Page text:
Polarised lenses (or polarized lenses, if you are a yank) are crucial while on the water to block the surface reflection and prevent the glare from interfering with your vision. Polarised lenses enable you to see not only the fish in the water, but also any object that may be just under the surface of the water. The ultimate boating and fishing sunglasses should fit well, have a full field of vision, have good top, bottom and side protection, and should be polarised with a UV filter in the monomer or UV coating. To even further enhance ones vision while wearing sunglasses, a back surface anti-reflective coating will decrease the amount of light reflected to your eyes from the back of the lens.

To test whether sunglass lenses are in fact polarised as claimed take two pairs of the same glasses and hold one in front of the other. Slowly tip one pair vertically while looking through both sets. As you rotate the lenses they should work against each other to reduce the light transmission and by the time the front pair are 90 degrees to the back pair, everything should be black. That’s because light waves are now cut in all directions or planes. No light gets through. This simple test will quickly reveal non-polarised or poorly polarised glasses. If they fail this test, don’t buy them!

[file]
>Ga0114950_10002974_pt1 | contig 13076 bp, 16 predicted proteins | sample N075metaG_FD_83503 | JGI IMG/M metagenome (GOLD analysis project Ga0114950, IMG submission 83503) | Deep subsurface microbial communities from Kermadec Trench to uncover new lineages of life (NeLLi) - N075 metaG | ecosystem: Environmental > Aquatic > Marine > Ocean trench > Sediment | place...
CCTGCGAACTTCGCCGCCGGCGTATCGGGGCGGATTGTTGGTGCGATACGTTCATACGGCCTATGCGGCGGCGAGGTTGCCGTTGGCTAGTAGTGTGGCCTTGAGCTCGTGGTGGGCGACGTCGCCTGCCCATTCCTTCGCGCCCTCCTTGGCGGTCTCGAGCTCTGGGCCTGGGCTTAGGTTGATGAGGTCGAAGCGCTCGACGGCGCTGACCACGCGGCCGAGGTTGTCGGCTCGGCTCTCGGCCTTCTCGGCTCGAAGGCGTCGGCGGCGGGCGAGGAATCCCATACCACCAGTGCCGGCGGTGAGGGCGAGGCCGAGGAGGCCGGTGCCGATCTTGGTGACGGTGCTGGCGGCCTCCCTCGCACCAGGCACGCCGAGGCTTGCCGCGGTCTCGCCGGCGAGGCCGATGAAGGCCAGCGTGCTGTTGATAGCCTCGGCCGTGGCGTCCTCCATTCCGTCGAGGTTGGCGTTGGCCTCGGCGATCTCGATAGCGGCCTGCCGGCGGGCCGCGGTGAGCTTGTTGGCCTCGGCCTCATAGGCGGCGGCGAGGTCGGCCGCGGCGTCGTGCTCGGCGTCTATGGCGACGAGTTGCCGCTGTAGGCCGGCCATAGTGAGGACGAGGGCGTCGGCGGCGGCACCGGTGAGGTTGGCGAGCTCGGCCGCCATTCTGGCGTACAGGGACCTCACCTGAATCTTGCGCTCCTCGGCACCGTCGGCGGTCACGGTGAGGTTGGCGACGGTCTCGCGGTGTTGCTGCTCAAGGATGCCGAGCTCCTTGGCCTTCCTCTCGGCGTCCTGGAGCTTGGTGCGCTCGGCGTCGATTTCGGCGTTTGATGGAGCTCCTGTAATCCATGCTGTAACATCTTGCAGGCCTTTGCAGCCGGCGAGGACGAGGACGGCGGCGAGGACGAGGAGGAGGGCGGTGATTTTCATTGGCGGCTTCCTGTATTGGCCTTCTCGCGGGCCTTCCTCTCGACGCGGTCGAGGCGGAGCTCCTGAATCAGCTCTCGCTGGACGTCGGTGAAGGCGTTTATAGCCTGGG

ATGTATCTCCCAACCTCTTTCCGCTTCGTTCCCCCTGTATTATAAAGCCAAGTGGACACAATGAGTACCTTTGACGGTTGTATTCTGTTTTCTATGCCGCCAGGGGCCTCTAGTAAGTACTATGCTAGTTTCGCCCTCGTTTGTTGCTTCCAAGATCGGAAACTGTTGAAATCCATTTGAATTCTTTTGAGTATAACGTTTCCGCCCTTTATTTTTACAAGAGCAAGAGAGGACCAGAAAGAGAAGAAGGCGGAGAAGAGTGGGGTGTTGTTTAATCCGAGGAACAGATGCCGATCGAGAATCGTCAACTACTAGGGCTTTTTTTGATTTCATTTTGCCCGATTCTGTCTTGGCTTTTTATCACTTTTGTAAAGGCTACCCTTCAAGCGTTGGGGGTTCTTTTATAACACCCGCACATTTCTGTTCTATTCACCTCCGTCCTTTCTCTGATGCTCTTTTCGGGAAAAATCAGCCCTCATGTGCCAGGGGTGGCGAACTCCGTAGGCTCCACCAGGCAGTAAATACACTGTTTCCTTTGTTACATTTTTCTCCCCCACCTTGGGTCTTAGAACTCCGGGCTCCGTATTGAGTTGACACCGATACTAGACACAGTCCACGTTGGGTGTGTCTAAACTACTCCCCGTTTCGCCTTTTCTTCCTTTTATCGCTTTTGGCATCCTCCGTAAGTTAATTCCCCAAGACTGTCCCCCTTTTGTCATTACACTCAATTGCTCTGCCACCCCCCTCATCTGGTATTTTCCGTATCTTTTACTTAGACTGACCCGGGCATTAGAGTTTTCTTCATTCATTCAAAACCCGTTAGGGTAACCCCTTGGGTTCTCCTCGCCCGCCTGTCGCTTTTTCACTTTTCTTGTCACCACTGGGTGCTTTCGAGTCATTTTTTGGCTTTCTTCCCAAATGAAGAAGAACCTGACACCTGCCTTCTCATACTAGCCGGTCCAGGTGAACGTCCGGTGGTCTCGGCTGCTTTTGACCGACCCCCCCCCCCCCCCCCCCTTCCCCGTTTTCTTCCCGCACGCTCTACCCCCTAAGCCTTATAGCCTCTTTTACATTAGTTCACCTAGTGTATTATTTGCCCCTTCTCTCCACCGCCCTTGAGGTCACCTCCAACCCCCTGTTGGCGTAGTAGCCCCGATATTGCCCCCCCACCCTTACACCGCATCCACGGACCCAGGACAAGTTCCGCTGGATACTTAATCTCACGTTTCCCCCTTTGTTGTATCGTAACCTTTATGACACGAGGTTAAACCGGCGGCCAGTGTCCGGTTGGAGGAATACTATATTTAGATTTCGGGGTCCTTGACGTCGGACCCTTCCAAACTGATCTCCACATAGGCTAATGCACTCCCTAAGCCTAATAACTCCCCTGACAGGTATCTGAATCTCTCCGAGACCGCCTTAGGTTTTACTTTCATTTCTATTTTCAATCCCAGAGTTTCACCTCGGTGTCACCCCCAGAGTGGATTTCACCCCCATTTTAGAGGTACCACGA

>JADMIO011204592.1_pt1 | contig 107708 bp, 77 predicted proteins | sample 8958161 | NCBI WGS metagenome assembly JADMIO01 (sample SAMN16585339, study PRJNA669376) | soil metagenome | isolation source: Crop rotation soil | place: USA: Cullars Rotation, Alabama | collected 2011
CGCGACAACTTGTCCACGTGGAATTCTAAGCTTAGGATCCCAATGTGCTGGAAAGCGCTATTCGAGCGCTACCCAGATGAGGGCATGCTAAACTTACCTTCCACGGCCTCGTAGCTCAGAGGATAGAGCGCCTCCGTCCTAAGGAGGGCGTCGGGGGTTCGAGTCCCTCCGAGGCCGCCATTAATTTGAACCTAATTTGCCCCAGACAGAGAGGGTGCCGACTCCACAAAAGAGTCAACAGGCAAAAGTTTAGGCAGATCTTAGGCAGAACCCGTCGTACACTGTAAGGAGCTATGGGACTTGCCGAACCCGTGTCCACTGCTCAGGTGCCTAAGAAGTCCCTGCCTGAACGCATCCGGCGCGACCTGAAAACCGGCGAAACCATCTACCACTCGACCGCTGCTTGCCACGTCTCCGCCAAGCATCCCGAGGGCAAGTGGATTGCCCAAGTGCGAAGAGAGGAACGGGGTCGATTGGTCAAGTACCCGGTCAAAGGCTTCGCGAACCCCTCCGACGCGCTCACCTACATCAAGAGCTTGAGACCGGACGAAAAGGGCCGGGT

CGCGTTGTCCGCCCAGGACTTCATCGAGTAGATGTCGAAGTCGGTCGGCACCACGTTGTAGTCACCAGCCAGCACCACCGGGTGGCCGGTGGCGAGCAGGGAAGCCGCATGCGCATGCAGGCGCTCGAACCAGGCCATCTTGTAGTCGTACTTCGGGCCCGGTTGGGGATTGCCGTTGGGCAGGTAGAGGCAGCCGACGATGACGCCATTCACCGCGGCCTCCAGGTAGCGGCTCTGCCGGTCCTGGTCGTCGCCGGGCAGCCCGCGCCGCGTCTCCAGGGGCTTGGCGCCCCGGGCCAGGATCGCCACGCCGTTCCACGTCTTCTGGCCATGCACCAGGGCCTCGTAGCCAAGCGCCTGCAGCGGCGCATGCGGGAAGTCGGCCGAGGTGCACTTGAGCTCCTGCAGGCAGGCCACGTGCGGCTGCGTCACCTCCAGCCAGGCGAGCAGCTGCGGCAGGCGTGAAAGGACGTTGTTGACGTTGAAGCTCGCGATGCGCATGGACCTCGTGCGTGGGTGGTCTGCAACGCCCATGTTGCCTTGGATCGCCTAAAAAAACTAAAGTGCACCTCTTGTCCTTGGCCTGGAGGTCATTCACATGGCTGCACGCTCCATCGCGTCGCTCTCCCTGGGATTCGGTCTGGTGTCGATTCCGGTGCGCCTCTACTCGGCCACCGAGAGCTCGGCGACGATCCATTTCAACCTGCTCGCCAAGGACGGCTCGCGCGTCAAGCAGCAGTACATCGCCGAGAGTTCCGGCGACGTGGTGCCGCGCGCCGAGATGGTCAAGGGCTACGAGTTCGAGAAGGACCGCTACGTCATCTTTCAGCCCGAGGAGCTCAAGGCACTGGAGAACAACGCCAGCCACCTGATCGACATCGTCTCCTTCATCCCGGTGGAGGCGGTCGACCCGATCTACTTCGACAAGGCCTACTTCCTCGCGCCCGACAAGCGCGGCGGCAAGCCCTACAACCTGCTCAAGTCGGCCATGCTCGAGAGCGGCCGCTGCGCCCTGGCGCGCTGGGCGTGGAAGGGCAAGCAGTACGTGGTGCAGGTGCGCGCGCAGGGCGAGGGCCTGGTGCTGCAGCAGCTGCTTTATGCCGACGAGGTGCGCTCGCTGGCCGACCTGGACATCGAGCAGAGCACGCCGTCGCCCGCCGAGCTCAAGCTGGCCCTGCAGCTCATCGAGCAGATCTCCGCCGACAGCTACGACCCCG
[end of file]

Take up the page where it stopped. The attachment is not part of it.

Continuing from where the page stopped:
Australian fishing sunglasses come with a lot of different colored lenses. Many experts recommend a brown or copper lens for the majority of late evening, early morning and shallows fishing. A grey or smoke coloured sunglass lens is best for fishing in the middle of the day, afternoon or deep sea fishing. If it is very foggy, overcast or cloudy, fishing sunglasses should have a yellow, orange or amber tint.

For those of us fishermen who need corrective lenses (glasses) just to see, prescription lenses are a real option and probably better than those clip on or slide over options. Most of the big brands now offer prescriptions in at least some of their polarised lenses and frame styles so talk to your optometrist. Also discuss bi-focal options with your optometrist if you need glasses for reading or close up work like tying knots. Prescription sunglasses for fishermen can be expensive so make sure you checkout your options first and don't forget to make sure you have an up-to-date prescription.

Next week - We look at the best fishing sunglasses forAustralia on the  market right now!